We have previously discussed in the “How Likely Am I To be Depressed?” (link) article that depression is a medical condition that anyone from any social background, age group, ethnicity, and gender could experience. But there is another popular public opinion that strengthens the idea that depression only affects a limited category of people. Some people think that depression is the same as the feeling of sadness.
It is not unusual when someone states, “It must be impossible for you to be feeling depressed, you are probably just sad”. Or the opposite of the previous statement, “Your sadness is not normal, it must be depression!”. Have you ever heard these sentences before in a public conversation, KALMers? This article will discuss the difference between clinical depression with day-to-day sadness.
Clinical Depression vs Sadness
An anonymous person once said, “You think of a day where you’re really, really sad. Times that by 20. And that’s what depression is. It’s really, really horrifying.“ The death of a loved one, the ending of a relationship, or the presence of critical illness are difficult experiences for a person to endure. It is normal for feelings of sadness or grief to develop in response to such situations. But being sad is not the same as having clinical depression. The grieving process is natural and unique to each individual and shares some of the same features of depression. Both grief and clinical depression may involve intense sadness and withdrawal from usual activities. However, they are also different in important ways:
Unlike sadness, which usually has clear triggers, depression can develop without a specific cause. Sadness is usually triggered by explicit and specific factors that cause it, such as the death of a loved one or the end of a romantic relationship. But in depression, someone can feel sad that they become depressed for no specific reason.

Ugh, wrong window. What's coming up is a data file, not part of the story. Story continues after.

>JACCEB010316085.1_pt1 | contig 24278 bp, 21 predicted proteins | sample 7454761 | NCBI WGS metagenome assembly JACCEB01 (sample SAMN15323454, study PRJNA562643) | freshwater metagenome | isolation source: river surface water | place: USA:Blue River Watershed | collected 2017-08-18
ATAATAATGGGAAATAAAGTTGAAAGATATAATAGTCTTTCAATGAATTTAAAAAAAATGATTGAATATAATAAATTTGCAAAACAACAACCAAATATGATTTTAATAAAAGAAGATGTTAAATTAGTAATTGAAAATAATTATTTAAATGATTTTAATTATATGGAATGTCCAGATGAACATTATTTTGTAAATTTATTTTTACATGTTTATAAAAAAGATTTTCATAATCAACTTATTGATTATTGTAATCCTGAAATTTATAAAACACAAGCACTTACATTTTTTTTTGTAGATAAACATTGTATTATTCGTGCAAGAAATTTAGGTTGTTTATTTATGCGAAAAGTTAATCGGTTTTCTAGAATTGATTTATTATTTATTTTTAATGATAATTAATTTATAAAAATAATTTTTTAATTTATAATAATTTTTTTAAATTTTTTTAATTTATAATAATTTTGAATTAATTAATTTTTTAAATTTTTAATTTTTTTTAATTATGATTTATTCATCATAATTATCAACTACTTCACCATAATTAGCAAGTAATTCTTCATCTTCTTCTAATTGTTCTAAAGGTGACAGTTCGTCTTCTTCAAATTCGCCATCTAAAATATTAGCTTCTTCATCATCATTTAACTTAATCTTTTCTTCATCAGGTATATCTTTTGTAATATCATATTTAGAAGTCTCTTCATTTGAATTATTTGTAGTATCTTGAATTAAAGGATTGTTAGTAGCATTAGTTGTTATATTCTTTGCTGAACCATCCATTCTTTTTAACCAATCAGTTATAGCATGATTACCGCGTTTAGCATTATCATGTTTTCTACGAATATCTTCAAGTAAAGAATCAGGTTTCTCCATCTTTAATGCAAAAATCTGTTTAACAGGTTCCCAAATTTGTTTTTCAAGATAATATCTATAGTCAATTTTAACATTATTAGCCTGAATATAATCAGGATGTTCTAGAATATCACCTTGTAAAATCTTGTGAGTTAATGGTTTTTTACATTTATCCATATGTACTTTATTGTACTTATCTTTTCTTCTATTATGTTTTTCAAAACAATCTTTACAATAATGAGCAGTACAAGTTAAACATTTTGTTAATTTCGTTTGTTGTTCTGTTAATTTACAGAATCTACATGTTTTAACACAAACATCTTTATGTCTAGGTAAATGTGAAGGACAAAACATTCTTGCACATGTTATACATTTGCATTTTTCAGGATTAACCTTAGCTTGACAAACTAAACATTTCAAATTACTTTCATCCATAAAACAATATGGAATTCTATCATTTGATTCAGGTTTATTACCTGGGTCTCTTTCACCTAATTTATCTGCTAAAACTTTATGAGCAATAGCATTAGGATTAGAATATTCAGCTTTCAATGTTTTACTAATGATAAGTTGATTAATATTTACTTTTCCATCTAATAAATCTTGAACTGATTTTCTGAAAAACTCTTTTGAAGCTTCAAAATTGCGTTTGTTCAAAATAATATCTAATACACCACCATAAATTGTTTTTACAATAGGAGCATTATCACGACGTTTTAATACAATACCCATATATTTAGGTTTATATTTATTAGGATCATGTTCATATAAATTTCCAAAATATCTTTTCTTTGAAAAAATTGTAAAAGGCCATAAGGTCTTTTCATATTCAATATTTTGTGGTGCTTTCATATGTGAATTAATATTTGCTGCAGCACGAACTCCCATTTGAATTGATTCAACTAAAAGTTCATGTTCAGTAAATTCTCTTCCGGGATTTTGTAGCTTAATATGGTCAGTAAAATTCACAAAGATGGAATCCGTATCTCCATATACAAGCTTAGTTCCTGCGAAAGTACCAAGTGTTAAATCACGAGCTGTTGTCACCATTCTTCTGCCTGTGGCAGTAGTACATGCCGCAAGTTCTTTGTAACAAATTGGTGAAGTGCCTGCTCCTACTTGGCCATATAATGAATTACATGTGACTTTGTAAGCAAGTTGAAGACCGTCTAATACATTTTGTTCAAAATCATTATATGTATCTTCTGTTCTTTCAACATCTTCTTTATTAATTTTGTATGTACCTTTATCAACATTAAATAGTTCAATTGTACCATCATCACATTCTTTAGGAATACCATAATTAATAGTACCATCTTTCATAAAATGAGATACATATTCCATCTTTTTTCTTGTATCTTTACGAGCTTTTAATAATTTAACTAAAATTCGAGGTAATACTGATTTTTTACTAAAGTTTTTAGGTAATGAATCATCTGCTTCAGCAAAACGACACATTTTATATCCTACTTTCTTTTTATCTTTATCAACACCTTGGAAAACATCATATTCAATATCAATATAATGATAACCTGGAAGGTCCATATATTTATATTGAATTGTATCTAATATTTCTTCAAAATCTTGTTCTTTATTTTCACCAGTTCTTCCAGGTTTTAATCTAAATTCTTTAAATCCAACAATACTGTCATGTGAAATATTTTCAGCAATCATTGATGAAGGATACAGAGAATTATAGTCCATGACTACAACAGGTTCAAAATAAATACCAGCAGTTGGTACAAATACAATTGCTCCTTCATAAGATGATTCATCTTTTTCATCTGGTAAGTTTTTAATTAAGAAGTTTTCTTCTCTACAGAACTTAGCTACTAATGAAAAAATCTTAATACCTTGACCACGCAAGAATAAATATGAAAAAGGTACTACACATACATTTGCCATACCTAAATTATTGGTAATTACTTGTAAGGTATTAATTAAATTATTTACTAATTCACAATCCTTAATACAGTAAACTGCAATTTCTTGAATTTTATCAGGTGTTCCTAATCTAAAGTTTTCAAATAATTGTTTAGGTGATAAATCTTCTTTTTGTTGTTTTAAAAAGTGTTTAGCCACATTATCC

When a person is clinically depressed, their mood and interest may be consistently low for most of 2 weeks or more. Feelings of worthlessness and self-loathing are also common.
But not with general sadness. In sadness or grief, painful feelings will usually come in waves/ups and downs and are often still accompanied by positive feelings/memories. Our self-esteem is usually still maintained as well.
3. Thoughts of Death
In many cases of depression, thoughts of death often arise due to feeling worthless, undeserving of living, or being unable to cope with the pain of depression. While during grief, thoughts of death may surface as the result of a desire to remain with the person who has died.
4. Other Issues That May Accompany Depression
In clinical depression, the mood change might be accompanied by signs and symptoms of somatic such as changes in appetite, lack of energy, sleep disturbance, and general aches and pains and also cognitive features such as poor concentration.
Based on these differences, it could be understood that clinical depression and sadness are essentially two different things. KALMers should not underestimate someone else’s subjective and personal experiences by undermining their feeling of sadness. Clinical depression is a common and serious medical condition that negatively affects how you feel, think, and act. Depressed mood and loss of interest in activities could be some signs of depression that warrant professional help.
Likewise, we should not so easily play the diagnostic game and judge ourselves or others as being depressed. It is only a diagnosis that a mental health professional like a psychiatrist or a psychologist could make. A recommendation to our friends who might be showing symptoms of depression to meet a psychologist would be helpful, but an inconsiderate comment to them could be hurtful. Hence, it is better to refer yourself or your close relative to a professional.
If KALMers would like to know more regarding depression, you can access KALM’s content on KALM’s social media platforms (Instagram: @get.kalm atau Twitter: @get_kalm). You can also read other articles about depression here or via KALM Apps. In KALM Apps you can access counseling with a professional counselor (download here).
Written by: Jessica Delphina
Edited by: Rachma Fitria & Lukas Limanjaya
Causes of depression. Black Dog Institute. (2021). Retrieved from https://www.blackdoginstitute.org.au/resources-support/depression/causes/.
Depression. World Health Organization. (2020). Retrieved from https://www.who.int/news-room/fact-sheets/detail/depression.
Hicklin, T. (2020). Factors that affect depression risk. National Institutes of Health (NIH). Retrieved from https://www.nih.gov/news-events/nih-research-matters/factors-affect-depression-risk.
Legg, T. (2017). Depression Risks: Medical, Social, and Substance Factors. Healthline. Retrieved from https://www.healthline.com/health/depression/risk-factors.Torres, F. (2020). What Is Depression?. American Psychiatric Association. Retrieved from https://www.psychiatry.org/patients-families/depression/what-is-depression.